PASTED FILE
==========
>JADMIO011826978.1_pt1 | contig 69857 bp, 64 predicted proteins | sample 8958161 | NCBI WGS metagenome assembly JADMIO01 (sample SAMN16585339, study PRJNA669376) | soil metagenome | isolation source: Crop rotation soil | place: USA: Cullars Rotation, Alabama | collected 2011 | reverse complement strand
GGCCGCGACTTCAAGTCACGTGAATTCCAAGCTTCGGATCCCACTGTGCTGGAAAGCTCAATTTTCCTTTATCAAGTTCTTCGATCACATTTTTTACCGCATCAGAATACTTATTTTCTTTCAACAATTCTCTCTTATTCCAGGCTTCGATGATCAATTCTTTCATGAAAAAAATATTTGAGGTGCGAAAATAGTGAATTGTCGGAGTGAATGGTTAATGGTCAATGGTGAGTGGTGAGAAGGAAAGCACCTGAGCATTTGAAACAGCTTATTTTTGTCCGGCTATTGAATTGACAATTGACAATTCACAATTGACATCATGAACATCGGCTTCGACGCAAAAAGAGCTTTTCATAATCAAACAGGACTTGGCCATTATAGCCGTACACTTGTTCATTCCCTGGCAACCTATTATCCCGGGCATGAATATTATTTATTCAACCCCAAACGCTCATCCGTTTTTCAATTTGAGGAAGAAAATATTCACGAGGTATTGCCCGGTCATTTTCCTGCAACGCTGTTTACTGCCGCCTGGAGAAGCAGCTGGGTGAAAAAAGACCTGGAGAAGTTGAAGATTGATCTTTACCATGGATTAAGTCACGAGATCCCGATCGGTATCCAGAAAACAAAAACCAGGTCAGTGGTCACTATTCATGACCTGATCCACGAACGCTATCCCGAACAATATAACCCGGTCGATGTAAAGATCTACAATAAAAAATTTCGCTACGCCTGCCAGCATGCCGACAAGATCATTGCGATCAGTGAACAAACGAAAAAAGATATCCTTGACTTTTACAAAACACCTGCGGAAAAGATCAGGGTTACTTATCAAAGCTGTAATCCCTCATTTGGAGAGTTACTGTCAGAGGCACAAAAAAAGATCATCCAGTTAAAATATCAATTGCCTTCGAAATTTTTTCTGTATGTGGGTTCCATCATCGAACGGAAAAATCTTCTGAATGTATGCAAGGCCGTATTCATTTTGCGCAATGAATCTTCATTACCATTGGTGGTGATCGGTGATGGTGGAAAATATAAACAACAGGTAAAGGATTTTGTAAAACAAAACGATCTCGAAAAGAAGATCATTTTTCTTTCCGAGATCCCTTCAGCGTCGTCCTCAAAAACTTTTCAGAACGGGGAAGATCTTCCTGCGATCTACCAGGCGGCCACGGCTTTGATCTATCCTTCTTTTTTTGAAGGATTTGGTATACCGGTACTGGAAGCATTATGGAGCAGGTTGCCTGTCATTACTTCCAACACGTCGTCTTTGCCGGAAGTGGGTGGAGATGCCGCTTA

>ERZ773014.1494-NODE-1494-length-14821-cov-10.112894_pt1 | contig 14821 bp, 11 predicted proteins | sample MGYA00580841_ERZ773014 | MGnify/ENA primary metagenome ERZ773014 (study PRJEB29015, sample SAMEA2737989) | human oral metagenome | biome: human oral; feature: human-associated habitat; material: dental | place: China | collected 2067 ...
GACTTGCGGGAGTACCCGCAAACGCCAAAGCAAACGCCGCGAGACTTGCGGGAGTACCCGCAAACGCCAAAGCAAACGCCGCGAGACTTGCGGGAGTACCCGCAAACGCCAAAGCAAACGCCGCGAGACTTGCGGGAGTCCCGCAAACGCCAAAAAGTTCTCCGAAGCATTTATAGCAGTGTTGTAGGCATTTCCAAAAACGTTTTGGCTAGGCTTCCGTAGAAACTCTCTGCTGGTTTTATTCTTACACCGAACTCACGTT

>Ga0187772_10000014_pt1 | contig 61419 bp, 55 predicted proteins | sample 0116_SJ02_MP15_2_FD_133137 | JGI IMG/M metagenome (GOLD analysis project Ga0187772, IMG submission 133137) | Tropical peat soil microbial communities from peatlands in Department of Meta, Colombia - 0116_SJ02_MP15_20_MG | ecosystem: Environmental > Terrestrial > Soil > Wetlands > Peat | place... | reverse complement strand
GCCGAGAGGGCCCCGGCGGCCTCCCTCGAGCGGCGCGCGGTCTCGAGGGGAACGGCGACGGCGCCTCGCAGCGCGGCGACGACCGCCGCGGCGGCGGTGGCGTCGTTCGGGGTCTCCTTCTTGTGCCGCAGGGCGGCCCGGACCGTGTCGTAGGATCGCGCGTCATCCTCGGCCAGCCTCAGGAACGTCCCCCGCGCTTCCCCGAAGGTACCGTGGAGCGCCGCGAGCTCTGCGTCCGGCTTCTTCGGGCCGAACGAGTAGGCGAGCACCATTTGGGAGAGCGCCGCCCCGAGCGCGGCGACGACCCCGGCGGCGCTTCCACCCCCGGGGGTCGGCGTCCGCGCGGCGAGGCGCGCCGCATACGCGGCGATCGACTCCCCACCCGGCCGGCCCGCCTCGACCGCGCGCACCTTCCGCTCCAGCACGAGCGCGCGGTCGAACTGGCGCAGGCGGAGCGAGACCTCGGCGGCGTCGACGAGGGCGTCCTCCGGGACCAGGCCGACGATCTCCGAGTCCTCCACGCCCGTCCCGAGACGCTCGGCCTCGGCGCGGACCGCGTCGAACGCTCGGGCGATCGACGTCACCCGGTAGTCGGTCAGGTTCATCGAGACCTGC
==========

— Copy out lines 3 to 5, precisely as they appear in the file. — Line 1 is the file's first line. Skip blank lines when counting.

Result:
>ERZ773014.1494-NODE-1494-length-14821-cov-10.112894_pt1 | contig 14821 bp, 11 predicted proteins | sample MGYA00580841_ERZ773014 | MGnify/ENA primary metagenome ERZ773014 (study PRJEB29015, sample SAMEA2737989) | human oral metagenome | biome: human oral; feature: human-associated habitat; material: dental | place: China | collected 2067 ...
GACTTGCGGGAGTACCCGCAAACGCCAAAGCAAACGCCGCGAGACTTGCGGGAGTACCCGCAAACGCCAAAGCAAACGCCGCGAGACTTGCGGGAGTACCCGCAAACGCCAAAGCAAACGCCGCGAGACTTGCGGGAGTCCCGCAAACGCCAAAAAGTTCTCCGAAGCATTTATAGCAGTGTTGTAGGCATTTCCAAAAACGTTTTGGCTAGGCTTCCGTAGAAACTCTCTGCTGGTTTTATTCTTACACCGAACTCACGTT

>Ga0187772_10000014_pt1 | contig 61419 bp, 55 predicted proteins | sample 0116_SJ02_MP15_2_FD_133137 | JGI IMG/M metagenome (GOLD analysis project Ga0187772, IMG submission 133137) | Tropical peat soil microbial communities from peatlands in Department of Meta, Colombia - 0116_SJ02_MP15_20_MG | ecosystem: Environmental > Terrestrial > Soil > Wetlands > Peat | place... | reverse complement strand